By Adam Capelin
Vietnam welcomed us to Ho Chi Minh City with the warmth of a day old tea bag, despite the 28º C Temperature and Brisbane-like humidity.
There’s something unsettling about stepping into a flying room with a herd of other people and stepping out hours later into what can only be described as Mars. The change happened somewhere during the flight, somewhere at 34,000ft above the Pacific Ocean between Tokyo and Ho Chi Minh City. It was subtle, but it was there. Despite being a Japan Airlines flight, the usually smiling and friendly flight hostesses had less to smile about and less friends to make. Perhaps they knew the change themselves having traveled to Vietnam before. If the change was subtle on the flight, is was announced over the Ho Chi Minh city airport with indifference.
The travelers from our flight gathered around a moving belt of rubber carrying unclaimed baggage, like animals jostling to have the last drink from a lake before it dried up. A baggage trolley pushed by a Vietnamese man said hello to my ankle twice. A toenail clipping of a women processed Keira’s VISA entry and barked at me to “go” to another immigration queue. All she said was “go” and flicked her nose at the wall of immigration queues. There was no one else behind me! The man that serviced my VISA entry offered neither greeting nor approval to indicate he had finished processing my arrival. Instead a series of almost inaudible grunts before returning my passport and standing up and turning his back on me. I thought, “I guess that’s it”. The toe nail clipping of a women that told me to “piss off” except she didn’t know how to say it in English was listening to her Ipod. The look in Keira’s eyes must have reflected my own thoughts. Welcome to Vietnam!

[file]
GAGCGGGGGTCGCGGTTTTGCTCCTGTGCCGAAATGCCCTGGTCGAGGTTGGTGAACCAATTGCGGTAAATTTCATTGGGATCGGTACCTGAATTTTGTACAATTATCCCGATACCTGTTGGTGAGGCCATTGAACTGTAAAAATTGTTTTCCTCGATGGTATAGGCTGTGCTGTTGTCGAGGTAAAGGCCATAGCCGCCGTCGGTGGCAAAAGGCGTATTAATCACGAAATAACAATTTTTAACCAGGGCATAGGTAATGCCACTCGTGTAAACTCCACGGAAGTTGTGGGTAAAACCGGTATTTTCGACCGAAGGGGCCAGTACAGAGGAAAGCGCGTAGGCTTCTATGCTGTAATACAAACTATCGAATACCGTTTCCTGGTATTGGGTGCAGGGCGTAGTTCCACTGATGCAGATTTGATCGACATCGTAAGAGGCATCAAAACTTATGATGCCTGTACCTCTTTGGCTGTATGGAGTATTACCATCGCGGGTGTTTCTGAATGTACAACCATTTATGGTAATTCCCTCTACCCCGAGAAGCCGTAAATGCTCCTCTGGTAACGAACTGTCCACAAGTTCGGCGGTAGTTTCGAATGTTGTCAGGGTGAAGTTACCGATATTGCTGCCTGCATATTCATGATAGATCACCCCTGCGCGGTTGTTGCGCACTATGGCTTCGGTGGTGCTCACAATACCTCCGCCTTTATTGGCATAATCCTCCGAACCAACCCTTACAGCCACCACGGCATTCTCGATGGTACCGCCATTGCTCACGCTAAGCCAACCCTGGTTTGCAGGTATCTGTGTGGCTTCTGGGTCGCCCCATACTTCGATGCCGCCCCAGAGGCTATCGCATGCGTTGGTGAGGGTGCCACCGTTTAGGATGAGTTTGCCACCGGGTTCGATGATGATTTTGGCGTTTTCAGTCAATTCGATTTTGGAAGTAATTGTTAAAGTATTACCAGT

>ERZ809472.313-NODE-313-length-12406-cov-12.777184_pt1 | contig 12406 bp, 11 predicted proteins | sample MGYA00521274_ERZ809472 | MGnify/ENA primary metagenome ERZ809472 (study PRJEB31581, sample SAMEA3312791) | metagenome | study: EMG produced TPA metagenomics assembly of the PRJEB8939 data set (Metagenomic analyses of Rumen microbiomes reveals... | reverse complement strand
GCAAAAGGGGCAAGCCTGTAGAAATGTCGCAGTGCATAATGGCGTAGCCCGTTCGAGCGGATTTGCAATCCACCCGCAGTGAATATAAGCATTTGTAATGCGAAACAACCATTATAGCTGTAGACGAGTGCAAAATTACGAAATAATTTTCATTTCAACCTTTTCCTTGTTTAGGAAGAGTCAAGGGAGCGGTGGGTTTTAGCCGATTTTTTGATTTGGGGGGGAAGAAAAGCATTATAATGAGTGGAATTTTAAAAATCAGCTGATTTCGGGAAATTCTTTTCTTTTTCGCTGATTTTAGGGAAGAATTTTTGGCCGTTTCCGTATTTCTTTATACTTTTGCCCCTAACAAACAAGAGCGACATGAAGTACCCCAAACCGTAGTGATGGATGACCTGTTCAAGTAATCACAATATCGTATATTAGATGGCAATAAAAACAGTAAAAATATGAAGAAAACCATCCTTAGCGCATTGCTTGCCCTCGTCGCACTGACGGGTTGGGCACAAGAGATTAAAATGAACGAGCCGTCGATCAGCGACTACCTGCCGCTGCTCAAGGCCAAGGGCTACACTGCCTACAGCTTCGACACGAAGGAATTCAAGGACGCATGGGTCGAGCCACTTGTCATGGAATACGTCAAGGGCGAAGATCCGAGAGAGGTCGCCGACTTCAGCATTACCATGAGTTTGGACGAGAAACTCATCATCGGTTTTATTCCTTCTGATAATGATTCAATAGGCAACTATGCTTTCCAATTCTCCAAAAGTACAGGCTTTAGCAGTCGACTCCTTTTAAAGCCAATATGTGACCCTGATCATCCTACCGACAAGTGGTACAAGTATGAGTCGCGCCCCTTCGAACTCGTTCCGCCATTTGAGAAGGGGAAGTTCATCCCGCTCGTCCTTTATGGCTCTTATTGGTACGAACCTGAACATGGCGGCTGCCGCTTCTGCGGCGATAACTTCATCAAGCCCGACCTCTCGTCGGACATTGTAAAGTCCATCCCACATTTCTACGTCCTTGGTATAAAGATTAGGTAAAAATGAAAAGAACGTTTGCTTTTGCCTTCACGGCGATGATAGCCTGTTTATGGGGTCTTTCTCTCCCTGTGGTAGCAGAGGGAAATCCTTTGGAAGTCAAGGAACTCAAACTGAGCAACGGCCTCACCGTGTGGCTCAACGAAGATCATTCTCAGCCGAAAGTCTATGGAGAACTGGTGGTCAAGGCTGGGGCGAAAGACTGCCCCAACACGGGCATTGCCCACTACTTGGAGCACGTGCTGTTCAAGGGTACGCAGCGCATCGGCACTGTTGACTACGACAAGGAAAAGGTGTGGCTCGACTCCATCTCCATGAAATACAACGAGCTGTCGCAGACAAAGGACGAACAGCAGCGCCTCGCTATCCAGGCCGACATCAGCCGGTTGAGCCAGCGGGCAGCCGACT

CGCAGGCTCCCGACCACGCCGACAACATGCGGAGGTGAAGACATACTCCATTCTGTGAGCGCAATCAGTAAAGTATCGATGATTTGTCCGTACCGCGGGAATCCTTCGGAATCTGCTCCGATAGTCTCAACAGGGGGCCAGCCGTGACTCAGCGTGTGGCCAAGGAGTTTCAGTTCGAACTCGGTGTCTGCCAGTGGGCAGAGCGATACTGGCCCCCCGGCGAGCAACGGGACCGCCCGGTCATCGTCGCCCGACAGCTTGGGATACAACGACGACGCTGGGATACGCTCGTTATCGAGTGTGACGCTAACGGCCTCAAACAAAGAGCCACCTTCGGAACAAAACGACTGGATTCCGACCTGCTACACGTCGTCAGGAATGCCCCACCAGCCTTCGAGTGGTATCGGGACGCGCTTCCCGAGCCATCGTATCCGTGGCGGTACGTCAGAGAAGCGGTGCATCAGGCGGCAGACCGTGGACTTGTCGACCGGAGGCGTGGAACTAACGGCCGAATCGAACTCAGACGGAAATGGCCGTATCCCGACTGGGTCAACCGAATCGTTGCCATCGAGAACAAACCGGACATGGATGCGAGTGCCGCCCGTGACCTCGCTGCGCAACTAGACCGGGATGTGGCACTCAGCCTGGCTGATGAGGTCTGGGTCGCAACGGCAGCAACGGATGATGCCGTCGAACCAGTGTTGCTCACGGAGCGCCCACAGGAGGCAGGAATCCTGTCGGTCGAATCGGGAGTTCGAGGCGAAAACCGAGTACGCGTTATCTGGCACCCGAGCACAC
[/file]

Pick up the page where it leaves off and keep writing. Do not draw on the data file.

Customs processing was in express mode. We approached the small queue under the sign for items to declare because we had half a bottle of Bacardi and a bottle of wine that were both duty free items. But before we reached the queue, a small man in uniform who was manically feeding bags into an x-ray machine like it was a wood chipper yelled out to us “no”, and flicked a free hand back towards the queues for nothing to declare. “Fuck it” I said under my breath, and we wheeled the trolley around. We offered our customs form to the closest attendant, but the gesture was met with a replying gesture indicating that we should feed our bags into the x-ray machine for passengers with nothing to declare. I don’t know why we bothered. There was no one watching the x-ray screen as the bags moved through the machine. I think our flight landing was an inconvenience to immigration and customs officials and they couldn’t wait to go home!